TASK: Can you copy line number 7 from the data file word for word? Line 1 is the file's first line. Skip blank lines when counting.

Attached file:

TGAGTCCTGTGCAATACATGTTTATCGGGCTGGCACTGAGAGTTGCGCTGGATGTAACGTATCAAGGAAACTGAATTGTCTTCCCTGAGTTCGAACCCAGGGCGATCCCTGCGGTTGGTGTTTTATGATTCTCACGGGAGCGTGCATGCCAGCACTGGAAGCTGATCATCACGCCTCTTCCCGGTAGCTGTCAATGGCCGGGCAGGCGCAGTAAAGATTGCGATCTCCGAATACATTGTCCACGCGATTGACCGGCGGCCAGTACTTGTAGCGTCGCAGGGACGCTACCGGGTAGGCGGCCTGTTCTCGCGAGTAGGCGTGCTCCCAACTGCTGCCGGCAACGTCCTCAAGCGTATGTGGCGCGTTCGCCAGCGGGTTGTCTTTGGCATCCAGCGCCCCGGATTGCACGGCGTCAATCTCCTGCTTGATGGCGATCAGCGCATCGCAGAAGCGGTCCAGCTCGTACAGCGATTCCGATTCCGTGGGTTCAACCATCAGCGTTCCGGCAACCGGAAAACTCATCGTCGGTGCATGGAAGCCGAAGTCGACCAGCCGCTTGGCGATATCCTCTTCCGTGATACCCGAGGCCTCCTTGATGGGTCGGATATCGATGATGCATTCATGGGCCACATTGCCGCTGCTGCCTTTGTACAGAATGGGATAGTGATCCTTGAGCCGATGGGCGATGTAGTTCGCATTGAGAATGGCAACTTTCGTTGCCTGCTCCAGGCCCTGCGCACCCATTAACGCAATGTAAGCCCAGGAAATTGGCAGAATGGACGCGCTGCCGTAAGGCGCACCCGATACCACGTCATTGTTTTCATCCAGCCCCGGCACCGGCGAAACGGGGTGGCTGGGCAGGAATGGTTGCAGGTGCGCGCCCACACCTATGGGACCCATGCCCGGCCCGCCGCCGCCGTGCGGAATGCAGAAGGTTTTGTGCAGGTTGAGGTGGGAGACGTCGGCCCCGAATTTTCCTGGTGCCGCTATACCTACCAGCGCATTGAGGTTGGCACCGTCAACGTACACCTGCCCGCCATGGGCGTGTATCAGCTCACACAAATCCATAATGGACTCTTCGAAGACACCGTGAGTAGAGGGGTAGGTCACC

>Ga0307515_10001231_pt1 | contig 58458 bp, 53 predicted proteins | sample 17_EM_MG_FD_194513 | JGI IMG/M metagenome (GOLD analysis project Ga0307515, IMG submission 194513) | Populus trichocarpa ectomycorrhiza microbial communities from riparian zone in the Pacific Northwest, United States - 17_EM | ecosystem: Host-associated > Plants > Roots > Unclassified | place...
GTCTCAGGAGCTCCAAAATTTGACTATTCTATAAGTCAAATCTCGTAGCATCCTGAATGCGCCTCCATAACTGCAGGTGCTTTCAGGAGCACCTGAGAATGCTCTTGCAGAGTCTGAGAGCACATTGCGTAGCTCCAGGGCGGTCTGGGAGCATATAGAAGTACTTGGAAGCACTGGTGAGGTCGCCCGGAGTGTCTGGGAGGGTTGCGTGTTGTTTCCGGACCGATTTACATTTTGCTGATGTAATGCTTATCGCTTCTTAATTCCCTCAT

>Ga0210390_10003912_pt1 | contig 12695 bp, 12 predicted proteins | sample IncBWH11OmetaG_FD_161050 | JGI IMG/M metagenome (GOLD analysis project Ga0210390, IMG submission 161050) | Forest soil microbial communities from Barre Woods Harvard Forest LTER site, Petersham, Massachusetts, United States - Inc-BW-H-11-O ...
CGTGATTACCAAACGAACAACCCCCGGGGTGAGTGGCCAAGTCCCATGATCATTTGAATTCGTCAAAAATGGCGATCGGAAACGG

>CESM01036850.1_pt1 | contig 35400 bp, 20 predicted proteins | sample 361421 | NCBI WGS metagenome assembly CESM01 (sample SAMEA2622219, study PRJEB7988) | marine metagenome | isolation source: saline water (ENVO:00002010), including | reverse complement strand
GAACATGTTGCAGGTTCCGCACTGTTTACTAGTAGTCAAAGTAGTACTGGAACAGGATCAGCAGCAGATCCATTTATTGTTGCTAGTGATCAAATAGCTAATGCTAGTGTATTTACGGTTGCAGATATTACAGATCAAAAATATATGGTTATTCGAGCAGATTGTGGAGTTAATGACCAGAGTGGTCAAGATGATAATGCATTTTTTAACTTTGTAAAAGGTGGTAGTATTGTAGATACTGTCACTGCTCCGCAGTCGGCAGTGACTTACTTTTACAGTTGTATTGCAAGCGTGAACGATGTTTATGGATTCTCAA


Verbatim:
GAACATGTTGCAGGTTCCGCACTGTTTACTAGTAGTCAAAGTAGTACTGGAACAGGATCAGCAGCAGATCCATTTATTGTTGCTAGTGATCAAATAGCTAATGCTAGTGTATTTACGGTTGCAGATATTACAGATCAAAAATATATGGTTATTCGAGCAGATTGTGGAGTTAATGACCAGAGTGGTCAAGATGATAATGCATTTTTTAACTTTGTAAAAGGTGGTAGTATTGTAGATACTGTCACTGCTCCGCAGTCGGCAGTGACTTACTTTTACAGTTGTATTGCAAGCGTGAACGATGTTTATGGATTCTCAA